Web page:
I entered Guatemala on Saturday, December 12th.
Carlos, Doris, their son Esteban and their nephew all rode with me from San Cristobal to the border.
I crossed at La Mesilla and it was crazy!
It was market day in La Messilla and the frontera (border) was just like I read about–full of people, traffic, animals, noise, awful smells, just the general excitement that is a part of this journey. AND the pavement was slick as snot with all the, er, um, gosh I don’t want to imagine, stuff ground into it. I had to be very careful.
Carlos and Doris took turns watching my bike and walking me through the crossing process…Carlos also stood guard while I changed a few bucks at the border.
I made it through the order in about an hour and half, and was finally on my way in Country #2.
At the border I met these British folks Angie and Philip traveling n their Italian overland vehicle. They’ve been traveling for four years and have some incredible stories!
Just on the other side of the mayhem at La Mesilla I found myself riding through this incredibly steep, lush, jungle pass between the mountains.
I made it to Xela (pronounced Chela, short for Chelacastenango) where I got a hotel for the night. Not great, but a private room for 50 Quetzales [$1=8 Q] and a safe place to park the bike. quite a difference from Mexico where my hotels ranged from $20-$30/night!
I had a lovely tour around the city, took some cool night shots, and walked back to the hotel. And kept walking…where the heck was the hotel? What was the name of the hotel? Was it on 9th something steet? I found the next 9th…but it seemed the city was divided into Quadrants…which quadrant was my hotel in? Oofa. Maybe if I could find the plaza central I could find the hotel from there, so more laps around the City…then I asked someone…what’s the name of the hotel? You don;t remember? Which street is it on? You don’t remember? What was it near? which plaza? Oh. There are several plazas? Um…9th something? I’m not sure … ???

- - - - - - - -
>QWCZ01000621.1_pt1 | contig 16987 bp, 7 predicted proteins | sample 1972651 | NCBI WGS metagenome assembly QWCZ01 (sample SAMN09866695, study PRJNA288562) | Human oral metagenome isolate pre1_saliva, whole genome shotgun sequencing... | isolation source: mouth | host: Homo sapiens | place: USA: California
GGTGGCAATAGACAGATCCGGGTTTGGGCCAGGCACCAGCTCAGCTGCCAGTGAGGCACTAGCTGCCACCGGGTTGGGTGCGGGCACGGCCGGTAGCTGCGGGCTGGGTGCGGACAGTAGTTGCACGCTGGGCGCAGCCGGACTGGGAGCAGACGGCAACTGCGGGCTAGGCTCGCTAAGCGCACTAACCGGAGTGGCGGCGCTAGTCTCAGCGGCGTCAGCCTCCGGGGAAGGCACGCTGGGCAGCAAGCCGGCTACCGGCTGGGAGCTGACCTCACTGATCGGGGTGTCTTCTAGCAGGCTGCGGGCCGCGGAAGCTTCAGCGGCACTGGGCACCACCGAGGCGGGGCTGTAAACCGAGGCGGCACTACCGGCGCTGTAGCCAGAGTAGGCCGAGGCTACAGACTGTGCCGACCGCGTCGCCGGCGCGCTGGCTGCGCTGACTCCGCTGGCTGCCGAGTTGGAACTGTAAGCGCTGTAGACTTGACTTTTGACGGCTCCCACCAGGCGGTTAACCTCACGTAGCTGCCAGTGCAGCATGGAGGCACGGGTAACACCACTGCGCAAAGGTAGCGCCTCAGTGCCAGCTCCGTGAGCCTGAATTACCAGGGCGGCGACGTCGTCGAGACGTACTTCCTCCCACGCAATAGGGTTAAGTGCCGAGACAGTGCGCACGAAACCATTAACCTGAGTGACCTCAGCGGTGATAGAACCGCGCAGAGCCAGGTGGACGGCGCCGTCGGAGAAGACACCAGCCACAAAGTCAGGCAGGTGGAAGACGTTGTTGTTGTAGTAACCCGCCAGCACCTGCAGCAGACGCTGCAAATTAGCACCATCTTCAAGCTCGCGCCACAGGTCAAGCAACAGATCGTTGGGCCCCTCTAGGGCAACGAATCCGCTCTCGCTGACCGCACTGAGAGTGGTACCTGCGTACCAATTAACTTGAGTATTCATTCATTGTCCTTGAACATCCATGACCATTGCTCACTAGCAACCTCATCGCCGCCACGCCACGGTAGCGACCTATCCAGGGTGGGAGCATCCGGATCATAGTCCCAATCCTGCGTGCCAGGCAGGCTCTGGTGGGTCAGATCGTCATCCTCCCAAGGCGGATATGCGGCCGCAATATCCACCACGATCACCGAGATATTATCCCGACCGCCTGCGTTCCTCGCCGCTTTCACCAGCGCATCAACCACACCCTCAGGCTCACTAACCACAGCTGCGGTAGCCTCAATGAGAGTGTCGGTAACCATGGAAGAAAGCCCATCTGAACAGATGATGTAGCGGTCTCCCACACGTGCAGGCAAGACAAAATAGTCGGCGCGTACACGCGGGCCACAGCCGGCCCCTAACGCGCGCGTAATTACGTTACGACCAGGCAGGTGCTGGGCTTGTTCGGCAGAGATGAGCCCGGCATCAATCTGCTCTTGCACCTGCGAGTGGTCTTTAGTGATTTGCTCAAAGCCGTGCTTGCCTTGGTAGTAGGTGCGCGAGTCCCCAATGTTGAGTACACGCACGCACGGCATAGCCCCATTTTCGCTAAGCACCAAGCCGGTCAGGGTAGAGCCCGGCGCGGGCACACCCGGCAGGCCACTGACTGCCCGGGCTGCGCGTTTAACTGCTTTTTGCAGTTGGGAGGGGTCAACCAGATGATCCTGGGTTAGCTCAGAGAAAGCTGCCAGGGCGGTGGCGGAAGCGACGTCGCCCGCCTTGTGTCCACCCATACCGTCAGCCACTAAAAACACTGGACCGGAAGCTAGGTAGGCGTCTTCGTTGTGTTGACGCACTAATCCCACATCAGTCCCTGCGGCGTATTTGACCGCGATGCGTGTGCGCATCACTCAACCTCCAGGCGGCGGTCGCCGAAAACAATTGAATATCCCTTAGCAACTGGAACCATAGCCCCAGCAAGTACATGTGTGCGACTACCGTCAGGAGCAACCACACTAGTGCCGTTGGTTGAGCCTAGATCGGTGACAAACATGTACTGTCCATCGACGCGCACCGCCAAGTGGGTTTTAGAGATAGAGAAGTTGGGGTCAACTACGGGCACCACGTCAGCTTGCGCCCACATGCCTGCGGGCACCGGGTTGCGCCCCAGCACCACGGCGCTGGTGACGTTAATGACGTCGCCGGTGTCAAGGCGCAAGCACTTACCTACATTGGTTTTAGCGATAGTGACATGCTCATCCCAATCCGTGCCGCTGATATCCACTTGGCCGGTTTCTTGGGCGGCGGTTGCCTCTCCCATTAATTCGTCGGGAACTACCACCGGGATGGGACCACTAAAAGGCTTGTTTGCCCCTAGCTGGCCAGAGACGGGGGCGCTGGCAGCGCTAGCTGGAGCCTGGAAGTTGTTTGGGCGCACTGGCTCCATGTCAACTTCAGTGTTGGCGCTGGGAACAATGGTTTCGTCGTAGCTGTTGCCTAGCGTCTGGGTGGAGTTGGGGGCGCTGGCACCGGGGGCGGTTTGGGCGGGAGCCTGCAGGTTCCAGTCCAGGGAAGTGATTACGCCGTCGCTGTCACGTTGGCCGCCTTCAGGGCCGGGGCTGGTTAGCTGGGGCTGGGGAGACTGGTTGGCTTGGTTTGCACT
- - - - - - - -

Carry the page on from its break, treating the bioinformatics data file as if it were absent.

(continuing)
Wait! I took pictures at the plaza…(nearly in hysterics now) THIS plaza???!?!?!? Ahhhhhhhhhhhhhhhhh. Si. (sigh)
So the nice fellow waked a coupe of blocks with me, then gave me directions to the plaza from that corner…and as I walked down that street, I passed my hotel.
Note to self: ALWAYS take a picture of the hotel AND take a business card!!!
Sometime in the middle of the night heavy rain woke me up. I fooled around in the morning hoping for the rain to pass, but darn my luck it just continued to pour.
I rode to Solola, then Panajachel, where I stopped for lunch on Lago Atitlan. The weather cleared a bit, so I decided to ride around the lake
but about halfway around the sky opened up and gave a drenching rain like I have never seen before.
At one point he pavement ended and I had an absolute adrenaline moment when I had to suck it up and ride up this crazy washed out road
going on faith that what the locals had told me was true–that the road went all the way around the lake — and that I hadn’t actually gotten off the main road somehow.
I reached my destination right before dark — San Pedro la Laguna — and dripped my way into the Spanish School where I was to start classes the next morning. I opted to stay in a hotel to dry out that night–in an attempt to dry out– and dripped my way over to gringolandia where I stayed at Hotel Jarachik with a private bathroom and free WiFi for 35 Q (that’s about $4 folks)
Monday I started my Spanish classes at http://www.cooperativeschoolsanpedro.com/
Four hours of private instruction per day, 5 days per week, and staying with a family with three meals per day cost $150.
My instructor was Jose
I spent the week, which encompassed the Christmas Holiday, with Pedro and Alejandra and their teenagers. I got a good review of Spanish grammar, enjoyed chatting with my instructor, Jose, who liked to act and dress like a bad boy but was really quite sweet underneath it all.
I said my goodbye to my host family, and rode to Antigua Guatemala.